Outdoor Furniture, Outdoor Rooms

Pumping at the Playground, Backyard Versions

In the US it’s time to swing into summer.  Loll Designs makes that possible — literally — with an update on the classic rope swing.

This one has a brightly colored seat made from 100 % recycled plastic resin (the material used in plastic milk jugs and detergent bottles) — perhaps something for that big tree in your backyard. Or what about sprucing up the patio or deck with Loll’s new outdoor furniture collection.

Designed by Eric Pfeiffer with Loll, the “Racer” series includes a chair, a rocker, and a table – also in recycled plastic. Loll makes a wide variety of outdoor furniture, including planters, all from recycled plastic.

I like the red rocker and the idea of racing along while staying in one place — perfect for a lazy weekend afternoon. A built-in handle at the top, a storage pocket behind the back – even a bottle opener – add to the furniture’s utility. These are relaxation machines!

Outdoor Ruminations

The late great landscape architect Thomas Church — whose career ran from the late 1920s through the 1970s — was the master of the outdoor room. As a longtime editor for Sunset magazine once told me: “Before Tommy Church, you could walk for miles in a garden and not find a place to sit down.” He helped popularize what we now take for granted: that a garden should be a place to work, play, dine, and entertain — not just observe. His landscapes were true extensions of the indoor rooms adjacent to them so that living areas could flow smoothly across thresholds. And he helped popularize the deck. I recall his work every time I think about where I would add a deck — off our dining room and overlooking the backyard one floor below. But we have space constraints so it would need to be fairly compact; nevertheless here are some iconic Thomas Church features we would need. A built-in sitting area like the splendid abstract zig-zag bench he designed for the Martin beach house  in the 1948: want it!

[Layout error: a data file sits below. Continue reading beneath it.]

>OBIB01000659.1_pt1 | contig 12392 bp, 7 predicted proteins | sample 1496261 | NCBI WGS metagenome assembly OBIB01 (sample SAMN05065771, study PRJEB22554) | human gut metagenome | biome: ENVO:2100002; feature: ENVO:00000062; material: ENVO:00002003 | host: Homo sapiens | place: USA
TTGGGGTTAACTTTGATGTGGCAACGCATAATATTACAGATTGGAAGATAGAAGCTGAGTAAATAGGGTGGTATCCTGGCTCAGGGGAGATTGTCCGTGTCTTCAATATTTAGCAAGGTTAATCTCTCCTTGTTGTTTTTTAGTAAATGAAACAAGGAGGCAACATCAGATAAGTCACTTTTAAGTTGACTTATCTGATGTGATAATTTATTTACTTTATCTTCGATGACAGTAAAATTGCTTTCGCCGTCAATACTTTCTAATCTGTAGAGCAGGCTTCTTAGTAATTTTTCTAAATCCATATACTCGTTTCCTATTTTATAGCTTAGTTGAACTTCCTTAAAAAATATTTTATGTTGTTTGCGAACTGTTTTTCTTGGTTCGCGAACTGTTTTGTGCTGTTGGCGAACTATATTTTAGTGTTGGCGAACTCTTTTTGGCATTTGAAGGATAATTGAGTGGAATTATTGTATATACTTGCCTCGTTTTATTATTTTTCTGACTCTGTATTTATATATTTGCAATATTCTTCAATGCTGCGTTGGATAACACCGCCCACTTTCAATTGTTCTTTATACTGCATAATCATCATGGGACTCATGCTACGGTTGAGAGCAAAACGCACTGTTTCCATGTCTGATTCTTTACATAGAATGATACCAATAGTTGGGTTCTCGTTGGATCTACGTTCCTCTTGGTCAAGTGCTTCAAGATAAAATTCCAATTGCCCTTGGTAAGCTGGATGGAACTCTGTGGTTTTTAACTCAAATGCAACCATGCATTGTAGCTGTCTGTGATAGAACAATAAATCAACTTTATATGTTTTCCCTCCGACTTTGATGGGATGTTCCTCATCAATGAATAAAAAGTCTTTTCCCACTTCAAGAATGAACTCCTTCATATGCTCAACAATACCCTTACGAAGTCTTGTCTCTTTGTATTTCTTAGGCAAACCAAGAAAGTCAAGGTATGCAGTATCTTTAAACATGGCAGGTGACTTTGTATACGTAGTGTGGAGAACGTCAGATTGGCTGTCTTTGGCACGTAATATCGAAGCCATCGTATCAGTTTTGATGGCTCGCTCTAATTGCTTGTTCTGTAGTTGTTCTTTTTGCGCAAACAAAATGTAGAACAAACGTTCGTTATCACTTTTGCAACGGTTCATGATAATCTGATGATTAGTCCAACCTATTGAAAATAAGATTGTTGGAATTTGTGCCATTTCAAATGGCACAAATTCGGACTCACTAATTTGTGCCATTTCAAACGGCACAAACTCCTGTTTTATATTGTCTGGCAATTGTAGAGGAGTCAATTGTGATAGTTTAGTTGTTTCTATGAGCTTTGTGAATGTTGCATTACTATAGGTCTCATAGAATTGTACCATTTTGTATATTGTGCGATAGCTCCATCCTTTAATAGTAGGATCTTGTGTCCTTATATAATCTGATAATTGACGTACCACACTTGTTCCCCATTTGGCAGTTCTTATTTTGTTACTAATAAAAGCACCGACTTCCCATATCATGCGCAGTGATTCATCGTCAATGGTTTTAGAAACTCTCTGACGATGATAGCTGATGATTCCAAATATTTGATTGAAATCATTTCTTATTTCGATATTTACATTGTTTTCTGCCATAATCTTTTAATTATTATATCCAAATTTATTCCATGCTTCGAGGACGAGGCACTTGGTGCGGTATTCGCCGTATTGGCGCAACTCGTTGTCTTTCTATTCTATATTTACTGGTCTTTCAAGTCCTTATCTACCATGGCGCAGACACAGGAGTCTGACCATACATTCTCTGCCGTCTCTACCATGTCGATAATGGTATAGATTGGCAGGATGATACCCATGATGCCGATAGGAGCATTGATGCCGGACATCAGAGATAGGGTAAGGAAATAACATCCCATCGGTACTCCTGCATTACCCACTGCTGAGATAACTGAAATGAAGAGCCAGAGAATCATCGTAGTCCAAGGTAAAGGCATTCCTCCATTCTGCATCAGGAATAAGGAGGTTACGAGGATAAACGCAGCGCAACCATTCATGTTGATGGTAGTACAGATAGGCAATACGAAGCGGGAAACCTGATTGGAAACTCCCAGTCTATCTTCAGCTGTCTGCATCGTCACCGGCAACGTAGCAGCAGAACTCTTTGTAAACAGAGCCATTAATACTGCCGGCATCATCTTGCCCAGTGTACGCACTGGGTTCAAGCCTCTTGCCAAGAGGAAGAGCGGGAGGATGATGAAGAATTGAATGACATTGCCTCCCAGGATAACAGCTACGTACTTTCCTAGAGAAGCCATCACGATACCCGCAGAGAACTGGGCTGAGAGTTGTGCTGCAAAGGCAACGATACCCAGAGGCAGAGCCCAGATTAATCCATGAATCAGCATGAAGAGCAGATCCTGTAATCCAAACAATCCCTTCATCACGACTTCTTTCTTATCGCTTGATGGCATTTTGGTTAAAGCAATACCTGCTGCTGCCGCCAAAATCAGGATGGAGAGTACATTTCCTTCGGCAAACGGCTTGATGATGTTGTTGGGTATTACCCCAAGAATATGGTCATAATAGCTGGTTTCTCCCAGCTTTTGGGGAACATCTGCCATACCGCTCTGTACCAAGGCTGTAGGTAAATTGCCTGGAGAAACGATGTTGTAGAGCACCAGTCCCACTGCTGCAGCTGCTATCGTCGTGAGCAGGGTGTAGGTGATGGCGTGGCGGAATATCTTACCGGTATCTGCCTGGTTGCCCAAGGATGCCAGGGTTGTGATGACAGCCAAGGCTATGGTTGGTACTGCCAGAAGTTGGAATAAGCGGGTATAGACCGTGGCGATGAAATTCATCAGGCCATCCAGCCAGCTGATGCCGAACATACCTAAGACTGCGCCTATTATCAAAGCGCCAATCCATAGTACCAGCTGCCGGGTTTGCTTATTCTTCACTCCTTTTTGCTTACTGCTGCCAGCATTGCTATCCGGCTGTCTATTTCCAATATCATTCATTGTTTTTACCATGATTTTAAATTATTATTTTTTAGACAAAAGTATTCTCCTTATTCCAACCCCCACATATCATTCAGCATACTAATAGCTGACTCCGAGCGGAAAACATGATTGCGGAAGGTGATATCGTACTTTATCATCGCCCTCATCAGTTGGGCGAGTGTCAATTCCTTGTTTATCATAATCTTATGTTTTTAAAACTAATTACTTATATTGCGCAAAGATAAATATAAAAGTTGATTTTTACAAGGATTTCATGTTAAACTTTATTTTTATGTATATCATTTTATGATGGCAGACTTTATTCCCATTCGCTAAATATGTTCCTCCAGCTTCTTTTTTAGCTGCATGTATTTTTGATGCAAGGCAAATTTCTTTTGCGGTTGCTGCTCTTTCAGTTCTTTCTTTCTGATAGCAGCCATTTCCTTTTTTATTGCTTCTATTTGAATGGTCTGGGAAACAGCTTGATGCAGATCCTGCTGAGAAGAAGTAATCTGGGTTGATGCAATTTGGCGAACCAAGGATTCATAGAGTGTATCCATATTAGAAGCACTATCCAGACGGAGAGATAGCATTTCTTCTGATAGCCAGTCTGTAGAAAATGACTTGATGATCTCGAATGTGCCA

(This image courtesy Eco Vida International.) Of course our house is somewhat farther from the beach (like about two miles…) I like the way the benches create a room along the walkway, raise the basket-weave deck pattern into the third dimension, and lead your eye to the vista all while allowing you to sit. Maybe we could add a sandbox too! There’s a small tree off our dining room that I’d like to incorporate. Church often did this; for example at the Donnell garden

shown above, also of 1948 (photo courtesy The Cultural landscape Foundation). Building around the trees not only preserves them but also makes them an architectural feature. Church’s seminal book Gardens Are For People, originally published in 1954 and reprinted many times, is full of such ideas and remains relevant today.

But maybe we need to blast open the entire rear facade and create a two story indoor-outdoor space. For this I might look to a Brazilian modern example like the Olga Baeta house in Sao Paolo, of 1957 by Joao Vilanova Artigas.

Here the interior stair complements the exterior one and the room and the garden are a meeting of opposites (photo courtesy Domus.) Well maybe we need to sell a few more plans before this happens. And my wife might have a few other ideas…






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